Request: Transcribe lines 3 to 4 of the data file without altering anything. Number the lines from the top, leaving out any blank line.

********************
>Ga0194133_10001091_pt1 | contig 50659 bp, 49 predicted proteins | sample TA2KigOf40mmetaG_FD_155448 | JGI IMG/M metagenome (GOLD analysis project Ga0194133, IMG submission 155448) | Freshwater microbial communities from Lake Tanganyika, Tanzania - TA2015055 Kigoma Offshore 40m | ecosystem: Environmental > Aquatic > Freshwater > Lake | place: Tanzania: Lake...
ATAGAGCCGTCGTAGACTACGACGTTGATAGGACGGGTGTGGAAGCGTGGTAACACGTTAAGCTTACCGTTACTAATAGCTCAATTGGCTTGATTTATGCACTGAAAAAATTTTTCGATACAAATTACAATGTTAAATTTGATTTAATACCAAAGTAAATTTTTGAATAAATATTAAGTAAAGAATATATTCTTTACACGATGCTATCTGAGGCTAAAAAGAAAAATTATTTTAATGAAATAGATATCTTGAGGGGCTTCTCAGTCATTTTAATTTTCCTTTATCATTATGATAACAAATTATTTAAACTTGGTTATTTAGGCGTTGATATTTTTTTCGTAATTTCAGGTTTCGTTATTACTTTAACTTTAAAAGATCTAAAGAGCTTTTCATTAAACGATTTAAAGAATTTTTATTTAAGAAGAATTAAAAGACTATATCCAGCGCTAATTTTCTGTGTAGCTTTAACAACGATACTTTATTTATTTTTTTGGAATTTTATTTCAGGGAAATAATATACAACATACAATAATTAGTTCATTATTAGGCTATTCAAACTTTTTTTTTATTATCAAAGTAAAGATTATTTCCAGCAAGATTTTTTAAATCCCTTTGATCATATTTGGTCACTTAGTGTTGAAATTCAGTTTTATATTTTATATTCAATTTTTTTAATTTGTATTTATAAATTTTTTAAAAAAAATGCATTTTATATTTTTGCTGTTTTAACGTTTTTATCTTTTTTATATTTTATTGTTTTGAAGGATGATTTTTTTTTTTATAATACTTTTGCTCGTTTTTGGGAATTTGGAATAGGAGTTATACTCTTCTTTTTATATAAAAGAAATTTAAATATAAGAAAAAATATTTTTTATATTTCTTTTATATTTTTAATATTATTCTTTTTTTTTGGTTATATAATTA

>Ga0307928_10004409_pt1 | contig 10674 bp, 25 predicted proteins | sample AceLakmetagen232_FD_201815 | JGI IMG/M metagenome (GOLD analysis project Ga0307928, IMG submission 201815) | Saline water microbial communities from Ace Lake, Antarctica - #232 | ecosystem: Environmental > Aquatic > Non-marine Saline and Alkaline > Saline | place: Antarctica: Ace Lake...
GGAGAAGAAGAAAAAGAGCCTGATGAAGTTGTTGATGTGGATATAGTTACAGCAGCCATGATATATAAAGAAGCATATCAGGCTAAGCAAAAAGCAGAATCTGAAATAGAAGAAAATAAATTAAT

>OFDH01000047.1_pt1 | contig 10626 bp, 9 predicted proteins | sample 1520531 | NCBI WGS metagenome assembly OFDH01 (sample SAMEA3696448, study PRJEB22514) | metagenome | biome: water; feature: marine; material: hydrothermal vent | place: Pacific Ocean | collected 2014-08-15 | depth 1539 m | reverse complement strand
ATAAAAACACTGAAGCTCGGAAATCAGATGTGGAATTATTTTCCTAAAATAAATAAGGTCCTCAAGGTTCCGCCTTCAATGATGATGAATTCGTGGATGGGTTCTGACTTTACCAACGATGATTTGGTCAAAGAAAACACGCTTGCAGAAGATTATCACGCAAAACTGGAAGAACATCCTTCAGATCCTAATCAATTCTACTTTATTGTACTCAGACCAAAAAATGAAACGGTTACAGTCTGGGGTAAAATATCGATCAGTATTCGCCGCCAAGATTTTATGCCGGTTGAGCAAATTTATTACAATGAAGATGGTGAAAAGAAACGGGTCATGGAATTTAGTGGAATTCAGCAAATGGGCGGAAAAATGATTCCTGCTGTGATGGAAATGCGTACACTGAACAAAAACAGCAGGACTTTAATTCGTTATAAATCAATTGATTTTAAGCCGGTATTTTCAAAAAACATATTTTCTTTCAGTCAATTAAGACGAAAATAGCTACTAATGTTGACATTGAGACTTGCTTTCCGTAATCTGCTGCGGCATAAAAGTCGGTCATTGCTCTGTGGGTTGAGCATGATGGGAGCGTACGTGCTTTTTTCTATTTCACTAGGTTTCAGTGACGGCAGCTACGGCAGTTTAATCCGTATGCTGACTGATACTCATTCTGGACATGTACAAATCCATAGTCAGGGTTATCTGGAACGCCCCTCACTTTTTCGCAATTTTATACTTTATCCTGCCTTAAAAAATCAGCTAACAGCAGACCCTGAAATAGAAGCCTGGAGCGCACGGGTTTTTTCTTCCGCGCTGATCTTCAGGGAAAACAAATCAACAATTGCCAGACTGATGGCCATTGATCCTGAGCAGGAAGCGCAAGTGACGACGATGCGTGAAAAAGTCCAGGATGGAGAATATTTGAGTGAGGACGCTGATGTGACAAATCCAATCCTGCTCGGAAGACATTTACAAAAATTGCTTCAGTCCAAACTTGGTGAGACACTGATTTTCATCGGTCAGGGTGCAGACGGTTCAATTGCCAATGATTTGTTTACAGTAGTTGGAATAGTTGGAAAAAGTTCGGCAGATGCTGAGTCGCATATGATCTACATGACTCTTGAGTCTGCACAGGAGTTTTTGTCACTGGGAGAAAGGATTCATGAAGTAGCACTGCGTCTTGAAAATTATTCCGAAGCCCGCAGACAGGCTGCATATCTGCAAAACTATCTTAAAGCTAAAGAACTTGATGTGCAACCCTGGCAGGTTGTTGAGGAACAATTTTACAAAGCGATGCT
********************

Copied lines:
>Ga0307928_10004409_pt1 | contig 10674 bp, 25 predicted proteins | sample AceLakmetagen232_FD_201815 | JGI IMG/M metagenome (GOLD analysis project Ga0307928, IMG submission 201815) | Saline water microbial communities from Ace Lake, Antarctica - #232 | ecosystem: Environmental > Aquatic > Non-marine Saline and Alkaline > Saline | place: Antarctica: Ace Lake...
GGAGAAGAAGAAAAAGAGCCTGATGAAGTTGTTGATGTGGATATAGTTACAGCAGCCATGATATATAAAGAAGCATATCAGGCTAAGCAAAAAGCAGAATCTGAAATAGAAGAAAATAAATTAAT